From Dominic Fifeld, Nils Pratley and Matt Scott in Thursday’s Guardian.
The Glazer family’s first visit to Old Trafford ended in ugly and violent scenes last night as police clashed with supporters who had effectively barricaded Manchester United’s new owners inside the stadium.
Malcolm Glazer’s three sons, Joel, Avi and Bryan, were given first-hand experience of the vitriol generated by their controversial takeover as they had to be smuggled down the players’ tunnel and out of the ground in two police tactical aid vans for their own safety.
United fans then sat in the road, forcing the vehicles to stop. When some of the 400 supporters started hammering on the vans and pelting them with stones, police officers used dogs and batons to clear a path.
It provided a farcical if troubling finale to a chaotic day at Old Trafford. United officials had initially indicated that the Glazers – unaccompanied by their father – would not be visiting the stadium following their talks on Tuesday with the sports minister Richard Caborn and officials from the Premier League and the Football Association.
That proved to be little more than a smokescreen and, with confirmation that the three brothers, the chief executive David Gill and the commercial director Andy Anson had arrived at the ground in three silver people carriers at around 6.15 last night, disgruntled fans began gathering.
Their presence prompted a huge security operation. The club employed their own new 8ft high steel gates to keep the increasingly frustrated crowds away from the directors’ entrance, though the fans wasted little time in building their own makeshift barriers across roads, effectively laying the new owners under siege.
Supporters launched angry chants of “Die, die Glazer” and “We’ll be running round Old Trafford with his head” while the Glazers themselves enjoyed a stroll around the pitch and met various members of staff.
Writes ESPN’s Darren Rovell, “Something tells me things will calm down when they see that Glazer wants the team to do well so he can make the most money.”
Rovell ought to remember that Glazer didn’t use his own cash on hand to purchase United. He’s borrowed heavily to increase his stake and there are legit reasons for fans to worry about how that debt will be paid down.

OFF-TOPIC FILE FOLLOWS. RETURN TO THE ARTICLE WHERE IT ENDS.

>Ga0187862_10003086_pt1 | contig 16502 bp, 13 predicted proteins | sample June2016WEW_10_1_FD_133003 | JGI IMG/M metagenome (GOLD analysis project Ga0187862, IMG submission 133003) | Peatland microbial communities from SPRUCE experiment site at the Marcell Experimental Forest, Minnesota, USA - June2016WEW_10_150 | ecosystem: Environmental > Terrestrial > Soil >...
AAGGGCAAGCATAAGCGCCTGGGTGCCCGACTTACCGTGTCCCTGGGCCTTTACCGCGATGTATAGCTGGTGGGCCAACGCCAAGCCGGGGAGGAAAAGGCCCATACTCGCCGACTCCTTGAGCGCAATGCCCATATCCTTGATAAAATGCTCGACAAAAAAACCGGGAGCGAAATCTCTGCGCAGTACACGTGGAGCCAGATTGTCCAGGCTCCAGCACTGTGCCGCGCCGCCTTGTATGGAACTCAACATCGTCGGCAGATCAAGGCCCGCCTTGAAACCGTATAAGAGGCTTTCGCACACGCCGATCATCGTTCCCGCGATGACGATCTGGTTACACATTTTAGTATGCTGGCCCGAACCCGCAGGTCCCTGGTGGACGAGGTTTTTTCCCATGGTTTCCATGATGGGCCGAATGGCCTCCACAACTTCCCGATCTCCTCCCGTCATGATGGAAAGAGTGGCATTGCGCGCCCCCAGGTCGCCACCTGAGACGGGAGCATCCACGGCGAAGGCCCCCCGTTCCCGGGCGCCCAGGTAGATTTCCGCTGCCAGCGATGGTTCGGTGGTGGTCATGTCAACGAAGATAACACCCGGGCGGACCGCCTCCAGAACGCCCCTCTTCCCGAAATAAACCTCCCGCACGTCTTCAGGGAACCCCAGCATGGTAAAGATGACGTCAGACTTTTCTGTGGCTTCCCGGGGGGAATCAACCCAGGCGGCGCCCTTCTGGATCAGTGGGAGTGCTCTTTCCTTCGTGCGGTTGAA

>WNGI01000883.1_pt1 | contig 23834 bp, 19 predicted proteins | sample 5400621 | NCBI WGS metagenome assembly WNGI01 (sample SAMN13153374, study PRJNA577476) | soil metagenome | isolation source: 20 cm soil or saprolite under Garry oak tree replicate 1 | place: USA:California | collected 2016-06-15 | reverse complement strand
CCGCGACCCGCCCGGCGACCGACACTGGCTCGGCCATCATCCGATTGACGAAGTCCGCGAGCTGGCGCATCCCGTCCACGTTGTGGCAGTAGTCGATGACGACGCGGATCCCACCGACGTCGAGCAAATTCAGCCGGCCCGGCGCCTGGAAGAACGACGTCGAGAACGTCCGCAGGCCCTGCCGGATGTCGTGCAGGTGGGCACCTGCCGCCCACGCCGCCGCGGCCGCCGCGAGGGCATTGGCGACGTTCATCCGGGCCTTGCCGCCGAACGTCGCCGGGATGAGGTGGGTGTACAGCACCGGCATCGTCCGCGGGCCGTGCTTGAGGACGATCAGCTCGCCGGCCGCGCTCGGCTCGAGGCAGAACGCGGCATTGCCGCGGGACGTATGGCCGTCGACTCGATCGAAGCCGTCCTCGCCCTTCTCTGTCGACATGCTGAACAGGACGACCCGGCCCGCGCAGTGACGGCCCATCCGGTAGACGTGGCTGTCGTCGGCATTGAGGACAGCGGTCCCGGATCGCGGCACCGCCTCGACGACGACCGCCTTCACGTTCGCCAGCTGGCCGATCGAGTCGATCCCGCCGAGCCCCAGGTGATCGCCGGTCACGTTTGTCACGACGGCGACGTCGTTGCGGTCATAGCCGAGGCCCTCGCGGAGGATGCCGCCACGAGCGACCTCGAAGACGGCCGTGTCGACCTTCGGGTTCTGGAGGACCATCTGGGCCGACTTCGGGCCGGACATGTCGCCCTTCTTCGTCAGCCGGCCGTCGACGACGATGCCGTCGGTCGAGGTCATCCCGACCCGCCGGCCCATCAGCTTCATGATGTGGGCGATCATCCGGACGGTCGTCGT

After Keith Foulke was smacked around by the Indians in Boston’s 12-8 loss Tuesday evening, Red Sox manager Terry Francona opted to use Mike Timlin in Wednesday’s 9th inning. The New Hampshire Union-Leader’s Alex Speier says this was only a temporary measure.
One night after Foulke (above) transformed an 8-5 advantage into a crushing 12-8 defeat, Timlin steered through a scoreless ninth. Although he yielded a pair of hits, he preserved the 5-2 score that he inherited as the 39-year-old recorded his third save in 171 appearances in his three years with the Sox.
While Timlin’s successful outing will surely pique interest from a Foulke-flaying fandom, however, it did not represent an affront to the embattled pitcher’s job security. Timlin pitched the ninth only because Foulke was unavailable after logging 47 pitches on Tuesday.
“We don’t need a quarterback controversy,” pronounced Francona. “You set up your ballclub where you think they can be most successful. . . . Getting to the ninth isn’t easy either. Sometimes those innings are maybe more important than the ninth. So if you start plugging one perceived hole then you create maybe a bigger one somewhere else. So we need to keep that in mind.”
That belief all but signals the death knell of any challenges to Foulke’s ninth-inning duties. Francona believes in track records and history suggests that no member of the Red Sox bullpen could provide certainty at the back end of the game.
As yesterday confirmed, Timlin represents a fine stopgap measure when Foulke is fatigued. Still, in three different cities (Toronto, Seattle, Baltimore), he got bounced as a finisher after each club determined that he was constitutionally better suited for a setup role.
Moreover, his difficulty against lefties this year (who pounded him for a .328 mark entering yesterday) suggests someone better deployed against particular stretches of the lineup.
If change to the ineffective Sox bullpen is to come, it would have to arrive from outside the big-league roster. That may happen, but given the paucity of established closers on the market (or, for that matter, in the team’s farm system), Foulke’s job does not appear to face any imminent jeopardy.
Instead, the current and future closer of the Red Sox will surely face more taunts from “Johnny from Burger King” and the rest of the booing legions at Fenway. In sickness and in health, the Sox will entrust their fate to Foulke.
Over time, I’ve talked a lot of shit about MLB.TV’s webcast scheme, but being able to watch last night’s Braves/Marlins game on demand is a very good thing.
From the Palm Beach Post’s Joe Capozzi.
Slugging right fielder Gary Sheffield would return to the Marlins in a proposed deal that would send right-hander A.J. Burnett and right fielder Juan Encarnacion to the New York Yankees, according to a National League source.
An American League source confirmed that the Yankees are interested in Burnett and Encarnacion and have talked to the Marlins about them. But that source also said connecting Sheffield to the discussions “might be premature.”
Burnett, who was sought by the Yankees in December, also has attracted interest this week from the Baltimore Orioles.
Burnett is a free agent after the season and is not expected to re-sign. But if the Marlins remain in contention, they might be content to keep Burnett all year and then lose him to free agency, as the team did with Carl Pavano last season, in exchange for a first-round draft pick.
The Marlin probably will have a surplus of starters soon. Right-hander Josh Beckett is expected to be activated from the disabled list today, injured right-hander Ismael Valdez is due back after the All-Star break and rookie left-hander Scott Olsen has been impressive.